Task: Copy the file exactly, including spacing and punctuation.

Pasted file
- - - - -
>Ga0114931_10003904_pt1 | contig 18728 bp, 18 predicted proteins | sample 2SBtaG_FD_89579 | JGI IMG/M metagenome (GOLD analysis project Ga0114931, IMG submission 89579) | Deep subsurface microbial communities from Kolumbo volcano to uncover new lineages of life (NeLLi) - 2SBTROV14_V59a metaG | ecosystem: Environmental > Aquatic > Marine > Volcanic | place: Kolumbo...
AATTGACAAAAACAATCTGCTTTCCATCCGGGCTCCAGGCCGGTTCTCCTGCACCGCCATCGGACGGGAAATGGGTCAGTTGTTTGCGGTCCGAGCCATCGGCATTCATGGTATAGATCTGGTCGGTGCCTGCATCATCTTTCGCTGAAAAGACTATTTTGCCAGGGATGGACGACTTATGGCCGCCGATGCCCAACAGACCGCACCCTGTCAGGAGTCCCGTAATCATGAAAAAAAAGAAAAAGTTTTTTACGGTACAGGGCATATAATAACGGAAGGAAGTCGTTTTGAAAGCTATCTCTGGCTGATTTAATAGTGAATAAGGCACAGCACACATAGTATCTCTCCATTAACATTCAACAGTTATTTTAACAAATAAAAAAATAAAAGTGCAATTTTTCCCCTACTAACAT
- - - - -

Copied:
>Ga0114931_10003904_pt1 | contig 18728 bp, 18 predicted proteins | sample 2SBtaG_FD_89579 | JGI IMG/M metagenome (GOLD analysis project Ga0114931, IMG submission 89579) | Deep subsurface microbial communities from Kolumbo volcano to uncover new lineages of life (NeLLi) - 2SBTROV14_V59a metaG | ecosystem: Environmental > Aquatic > Marine > Volcanic | place: Kolumbo...
AATTGACAAAAACAATCTGCTTTCCATCCGGGCTCCAGGCCGGTTCTCCTGCACCGCCATCGGACGGGAAATGGGTCAGTTGTTTGCGGTCCGAGCCATCGGCATTCATGGTATAGATCTGGTCGGTGCCTGCATCATCTTTCGCTGAAAAGACTATTTTGCCAGGGATGGACGACTTATGGCCGCCGATGCCCAACAGACCGCACCCTGTCAGGAGTCCCGTAATCATGAAAAAAAAGAAAAAGTTTTTTACGGTACAGGGCATATAATAACGGAAGGAAGTCGTTTTGAAAGCTATCTCTGGCTGATTTAATAGTGAATAAGGCACAGCACACATAGTATCTCTCCATTAACATTCAACAGTTATTTTAACAAATAAAAAAATAAAAGTGCAATTTTTCCCCTACTAACAT